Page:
Sands family to give up majority voting power at Constellation Brands
This article was first published on Insightia’s Activism module on July 4, 2022. For more information about the product, click here.
Alcoholic beverage giant Constellation Brands has unveiled a plan to scrap its dual-class share structure in a deal with the Sands family to significantly reduce their voting power.
The proposal would see the group’s super-voting Class B shares, of which the Sands family controls 98%, converted into Class A stock, according to a Thursday press release. The conversion entails a $1.5 billion payment to Class B holders and is poised to trim the total voting power of the Sands family to about 20%, from about 60% currently.
Constellation, which makes several well-known beers for U.S. consumers including Corona and Modelo, said eliminating the Class B stock would improve the group’s governance profile. The change may also attract new investors who prefer single voting class stock structures and save administrative costs tied to maintaining the current architecture as well as up to $20 million in expenses associated with executive salary and certain benefits, the company added.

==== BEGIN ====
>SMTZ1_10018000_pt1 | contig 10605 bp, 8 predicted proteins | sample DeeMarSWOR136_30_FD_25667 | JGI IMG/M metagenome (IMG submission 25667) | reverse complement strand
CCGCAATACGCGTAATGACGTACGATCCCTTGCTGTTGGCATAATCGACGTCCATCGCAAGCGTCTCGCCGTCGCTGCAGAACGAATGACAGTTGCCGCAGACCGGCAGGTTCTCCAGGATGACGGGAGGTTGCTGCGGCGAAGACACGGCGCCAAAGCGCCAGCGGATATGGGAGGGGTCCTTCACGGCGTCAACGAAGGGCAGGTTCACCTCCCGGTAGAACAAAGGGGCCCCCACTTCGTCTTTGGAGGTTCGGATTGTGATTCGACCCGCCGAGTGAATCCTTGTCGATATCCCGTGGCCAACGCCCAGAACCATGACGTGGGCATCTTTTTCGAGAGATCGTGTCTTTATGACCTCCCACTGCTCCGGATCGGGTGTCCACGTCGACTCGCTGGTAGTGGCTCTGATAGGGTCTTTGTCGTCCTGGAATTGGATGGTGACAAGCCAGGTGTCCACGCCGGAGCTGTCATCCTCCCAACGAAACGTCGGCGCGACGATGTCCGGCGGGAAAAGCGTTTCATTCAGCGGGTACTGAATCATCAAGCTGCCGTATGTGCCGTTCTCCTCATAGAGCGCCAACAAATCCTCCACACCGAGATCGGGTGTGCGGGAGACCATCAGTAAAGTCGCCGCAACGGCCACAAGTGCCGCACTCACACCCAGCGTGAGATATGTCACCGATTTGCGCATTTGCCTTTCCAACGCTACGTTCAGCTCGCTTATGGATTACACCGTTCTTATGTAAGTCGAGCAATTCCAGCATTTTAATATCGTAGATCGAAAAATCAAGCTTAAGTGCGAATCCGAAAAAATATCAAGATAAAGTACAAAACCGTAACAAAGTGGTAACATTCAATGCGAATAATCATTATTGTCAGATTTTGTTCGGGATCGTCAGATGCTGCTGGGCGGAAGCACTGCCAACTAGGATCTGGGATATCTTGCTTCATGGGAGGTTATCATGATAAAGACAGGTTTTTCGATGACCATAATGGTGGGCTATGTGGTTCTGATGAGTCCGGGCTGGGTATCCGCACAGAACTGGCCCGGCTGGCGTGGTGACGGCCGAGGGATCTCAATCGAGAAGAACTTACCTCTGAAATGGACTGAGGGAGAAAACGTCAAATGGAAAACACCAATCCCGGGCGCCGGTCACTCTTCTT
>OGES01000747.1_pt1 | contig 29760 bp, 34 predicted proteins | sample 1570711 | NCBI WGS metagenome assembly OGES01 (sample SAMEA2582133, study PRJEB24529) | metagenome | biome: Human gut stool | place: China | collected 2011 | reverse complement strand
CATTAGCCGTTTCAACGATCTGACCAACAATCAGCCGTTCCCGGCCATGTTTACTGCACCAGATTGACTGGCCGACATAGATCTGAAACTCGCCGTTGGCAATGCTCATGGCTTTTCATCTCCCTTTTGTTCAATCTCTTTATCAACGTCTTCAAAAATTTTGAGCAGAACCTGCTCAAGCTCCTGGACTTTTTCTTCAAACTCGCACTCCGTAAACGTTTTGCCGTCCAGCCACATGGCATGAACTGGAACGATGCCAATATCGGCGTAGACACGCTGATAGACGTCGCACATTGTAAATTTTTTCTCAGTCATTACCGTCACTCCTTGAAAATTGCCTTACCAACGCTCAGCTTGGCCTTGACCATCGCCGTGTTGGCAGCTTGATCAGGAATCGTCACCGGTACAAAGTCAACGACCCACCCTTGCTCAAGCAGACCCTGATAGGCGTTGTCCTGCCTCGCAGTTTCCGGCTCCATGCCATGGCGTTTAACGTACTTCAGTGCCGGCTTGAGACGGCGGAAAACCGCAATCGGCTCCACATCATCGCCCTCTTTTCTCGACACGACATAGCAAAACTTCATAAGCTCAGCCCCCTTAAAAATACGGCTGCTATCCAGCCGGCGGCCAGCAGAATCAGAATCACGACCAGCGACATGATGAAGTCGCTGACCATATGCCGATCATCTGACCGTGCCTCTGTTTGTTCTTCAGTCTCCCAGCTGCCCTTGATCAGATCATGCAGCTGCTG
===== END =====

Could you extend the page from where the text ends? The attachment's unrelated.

The reclassification will also lead to Executive Chairman Robert Sands transitioning to non-executive chairman, and his brother Richard Sands stepping down as executive vice-chairman to continue as a simple board member.
Constellation has a corporate governance score of 12 on Insightia’s Governance module, with several red flags including the absence of a provision allowing shareholders to call a special meeting and an average director tenure of 12 years, compared to the S&P500 Average of 7.8 years. Scrapping the dual-class share structure would significantly improve the score.
However, the governance changes could increase the chances of an activist investor appearing in the stock, with the company’s score on Insightia’s Vulnerability module placing it in the category of highly vulnerable.
Constellation has also come under attack from shareholders over its diversity and executive compensation policies in the past.